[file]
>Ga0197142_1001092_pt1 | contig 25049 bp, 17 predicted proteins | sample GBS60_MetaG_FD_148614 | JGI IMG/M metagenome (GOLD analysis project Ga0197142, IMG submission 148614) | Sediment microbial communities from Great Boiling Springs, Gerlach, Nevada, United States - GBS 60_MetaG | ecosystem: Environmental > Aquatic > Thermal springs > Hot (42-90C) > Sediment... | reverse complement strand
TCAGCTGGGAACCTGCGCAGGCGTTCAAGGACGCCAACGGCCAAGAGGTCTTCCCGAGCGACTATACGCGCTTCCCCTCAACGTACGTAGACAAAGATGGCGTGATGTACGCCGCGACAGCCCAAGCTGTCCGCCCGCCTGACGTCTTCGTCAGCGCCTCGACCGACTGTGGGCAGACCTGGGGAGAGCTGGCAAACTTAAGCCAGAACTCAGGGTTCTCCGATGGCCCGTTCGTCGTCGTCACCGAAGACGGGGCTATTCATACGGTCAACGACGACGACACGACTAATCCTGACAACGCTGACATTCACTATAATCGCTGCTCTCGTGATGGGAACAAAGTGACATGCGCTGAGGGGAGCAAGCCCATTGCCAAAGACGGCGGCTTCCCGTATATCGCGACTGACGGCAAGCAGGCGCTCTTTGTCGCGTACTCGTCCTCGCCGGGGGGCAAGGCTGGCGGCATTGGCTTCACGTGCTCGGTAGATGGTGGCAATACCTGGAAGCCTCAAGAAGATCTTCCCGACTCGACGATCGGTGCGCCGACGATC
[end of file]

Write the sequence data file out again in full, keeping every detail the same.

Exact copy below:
>Ga0197142_1001092_pt1 | contig 25049 bp, 17 predicted proteins | sample GBS60_MetaG_FD_148614 | JGI IMG/M metagenome (GOLD analysis project Ga0197142, IMG submission 148614) | Sediment microbial communities from Great Boiling Springs, Gerlach, Nevada, United States - GBS 60_MetaG | ecosystem: Environmental > Aquatic > Thermal springs > Hot (42-90C) > Sediment... | reverse complement strand
TCAGCTGGGAACCTGCGCAGGCGTTCAAGGACGCCAACGGCCAAGAGGTCTTCCCGAGCGACTATACGCGCTTCCCCTCAACGTACGTAGACAAAGATGGCGTGATGTACGCCGCGACAGCCCAAGCTGTCCGCCCGCCTGACGTCTTCGTCAGCGCCTCGACCGACTGTGGGCAGACCTGGGGAGAGCTGGCAAACTTAAGCCAGAACTCAGGGTTCTCCGATGGCCCGTTCGTCGTCGTCACCGAAGACGGGGCTATTCATACGGTCAACGACGACGACACGACTAATCCTGACAACGCTGACATTCACTATAATCGCTGCTCTCGTGATGGGAACAAAGTGACATGCGCTGAGGGGAGCAAGCCCATTGCCAAAGACGGCGGCTTCCCGTATATCGCGACTGACGGCAAGCAGGCGCTCTTTGTCGCGTACTCGTCCTCGCCGGGGGGCAAGGCTGGCGGCATTGGCTTCACGTGCTCGGTAGATGGTGGCAATACCTGGAAGCCTCAAGAAGATCTTCCCGACTCGACGATCGGTGCGCCGACGATC